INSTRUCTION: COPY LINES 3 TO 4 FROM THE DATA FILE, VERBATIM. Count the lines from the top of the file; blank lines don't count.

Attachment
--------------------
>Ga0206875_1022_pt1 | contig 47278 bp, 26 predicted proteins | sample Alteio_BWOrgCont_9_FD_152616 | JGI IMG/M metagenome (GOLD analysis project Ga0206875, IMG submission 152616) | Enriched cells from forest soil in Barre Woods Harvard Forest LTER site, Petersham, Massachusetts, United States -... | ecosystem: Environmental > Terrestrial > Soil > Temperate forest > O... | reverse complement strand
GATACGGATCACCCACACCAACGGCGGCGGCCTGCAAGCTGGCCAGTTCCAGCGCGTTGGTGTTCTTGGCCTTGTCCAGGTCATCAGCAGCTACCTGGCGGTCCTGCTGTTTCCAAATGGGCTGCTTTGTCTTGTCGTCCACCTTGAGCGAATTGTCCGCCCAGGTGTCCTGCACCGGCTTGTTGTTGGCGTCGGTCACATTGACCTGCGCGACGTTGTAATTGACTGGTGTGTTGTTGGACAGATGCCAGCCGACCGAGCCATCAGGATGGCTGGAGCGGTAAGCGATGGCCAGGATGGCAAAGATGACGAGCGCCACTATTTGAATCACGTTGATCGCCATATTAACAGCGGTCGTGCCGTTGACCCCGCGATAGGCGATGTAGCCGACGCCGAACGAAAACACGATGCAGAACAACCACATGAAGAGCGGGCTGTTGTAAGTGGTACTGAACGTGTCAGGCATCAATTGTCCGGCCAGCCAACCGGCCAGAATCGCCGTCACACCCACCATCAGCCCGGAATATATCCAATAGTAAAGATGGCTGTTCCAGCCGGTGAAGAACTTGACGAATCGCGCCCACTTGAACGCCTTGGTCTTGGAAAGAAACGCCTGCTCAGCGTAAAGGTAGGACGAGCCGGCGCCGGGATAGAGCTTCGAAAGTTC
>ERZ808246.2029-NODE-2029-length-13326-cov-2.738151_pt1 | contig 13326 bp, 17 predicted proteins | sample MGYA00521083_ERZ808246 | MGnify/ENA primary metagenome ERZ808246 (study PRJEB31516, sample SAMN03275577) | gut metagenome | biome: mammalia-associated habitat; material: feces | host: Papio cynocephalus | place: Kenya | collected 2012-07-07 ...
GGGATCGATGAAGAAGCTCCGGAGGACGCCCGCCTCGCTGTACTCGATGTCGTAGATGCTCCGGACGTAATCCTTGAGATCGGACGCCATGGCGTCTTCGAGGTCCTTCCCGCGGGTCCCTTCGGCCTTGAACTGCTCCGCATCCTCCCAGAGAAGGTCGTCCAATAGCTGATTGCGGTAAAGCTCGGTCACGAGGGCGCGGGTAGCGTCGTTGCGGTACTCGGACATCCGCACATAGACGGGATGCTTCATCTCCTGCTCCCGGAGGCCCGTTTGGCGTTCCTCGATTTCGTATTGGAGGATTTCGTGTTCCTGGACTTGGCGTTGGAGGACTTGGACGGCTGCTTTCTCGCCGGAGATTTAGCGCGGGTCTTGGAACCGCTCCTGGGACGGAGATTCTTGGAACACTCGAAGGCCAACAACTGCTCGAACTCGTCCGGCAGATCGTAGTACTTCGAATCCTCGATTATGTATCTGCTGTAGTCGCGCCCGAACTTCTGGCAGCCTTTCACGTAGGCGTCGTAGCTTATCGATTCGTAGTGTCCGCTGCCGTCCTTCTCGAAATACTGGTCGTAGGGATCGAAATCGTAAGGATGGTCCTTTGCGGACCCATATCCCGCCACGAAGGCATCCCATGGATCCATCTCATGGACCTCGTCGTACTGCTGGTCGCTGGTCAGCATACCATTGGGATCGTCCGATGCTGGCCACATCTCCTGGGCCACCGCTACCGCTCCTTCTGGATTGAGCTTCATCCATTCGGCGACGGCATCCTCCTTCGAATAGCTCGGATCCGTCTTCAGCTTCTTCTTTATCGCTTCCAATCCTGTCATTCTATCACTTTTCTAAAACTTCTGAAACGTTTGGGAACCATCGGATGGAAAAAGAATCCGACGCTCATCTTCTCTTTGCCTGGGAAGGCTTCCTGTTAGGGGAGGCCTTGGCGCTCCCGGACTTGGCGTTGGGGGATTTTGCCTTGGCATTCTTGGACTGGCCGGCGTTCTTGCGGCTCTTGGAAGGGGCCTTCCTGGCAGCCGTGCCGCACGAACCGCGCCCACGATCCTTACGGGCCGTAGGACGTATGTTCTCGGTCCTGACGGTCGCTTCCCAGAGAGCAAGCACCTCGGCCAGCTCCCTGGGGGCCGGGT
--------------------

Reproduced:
>ERZ808246.2029-NODE-2029-length-13326-cov-2.738151_pt1 | contig 13326 bp, 17 predicted proteins | sample MGYA00521083_ERZ808246 | MGnify/ENA primary metagenome ERZ808246 (study PRJEB31516, sample SAMN03275577) | gut metagenome | biome: mammalia-associated habitat; material: feces | host: Papio cynocephalus | place: Kenya | collected 2012-07-07 ...
GGGATCGATGAAGAAGCTCCGGAGGACGCCCGCCTCGCTGTACTCGATGTCGTAGATGCTCCGGACGTAATCCTTGAGATCGGACGCCATGGCGTCTTCGAGGTCCTTCCCGCGGGTCCCTTCGGCCTTGAACTGCTCCGCATCCTCCCAGAGAAGGTCGTCCAATAGCTGATTGCGGTAAAGCTCGGTCACGAGGGCGCGGGTAGCGTCGTTGCGGTACTCGGACATCCGCACATAGACGGGATGCTTCATCTCCTGCTCCCGGAGGCCCGTTTGGCGTTCCTCGATTTCGTATTGGAGGATTTCGTGTTCCTGGACTTGGCGTTGGAGGACTTGGACGGCTGCTTTCTCGCCGGAGATTTAGCGCGGGTCTTGGAACCGCTCCTGGGACGGAGATTCTTGGAACACTCGAAGGCCAACAACTGCTCGAACTCGTCCGGCAGATCGTAGTACTTCGAATCCTCGATTATGTATCTGCTGTAGTCGCGCCCGAACTTCTGGCAGCCTTTCACGTAGGCGTCGTAGCTTATCGATTCGTAGTGTCCGCTGCCGTCCTTCTCGAAATACTGGTCGTAGGGATCGAAATCGTAAGGATGGTCCTTTGCGGACCCATATCCCGCCACGAAGGCATCCCATGGATCCATCTCATGGACCTCGTCGTACTGCTGGTCGCTGGTCAGCATACCATTGGGATCGTCCGATGCTGGCCACATCTCCTGGGCCACCGCTACCGCTCCTTCTGGATTGAGCTTCATCCATTCGGCGACGGCATCCTCCTTCGAATAGCTCGGATCCGTCTTCAGCTTCTTCTTTATCGCTTCCAATCCTGTCATTCTATCACTTTTCTAAAACTTCTGAAACGTTTGGGAACCATCGGATGGAAAAAGAATCCGACGCTCATCTTCTCTTTGCCTGGGAAGGCTTCCTGTTAGGGGAGGCCTTGGCGCTCCCGGACTTGGCGTTGGGGGATTTTGCCTTGGCATTCTTGGACTGGCCGGCGTTCTTGCGGCTCTTGGAAGGGGCCTTCCTGGCAGCCGTGCCGCACGAACCGCGCCCACGATCCTTACGGGCCGTAGGACGTATGTTCTCGGTCCTGACGGTCGCTTCCCAGAGAGCAAGCACCTCGGCCAGCTCCCTGGGGGCCGGGT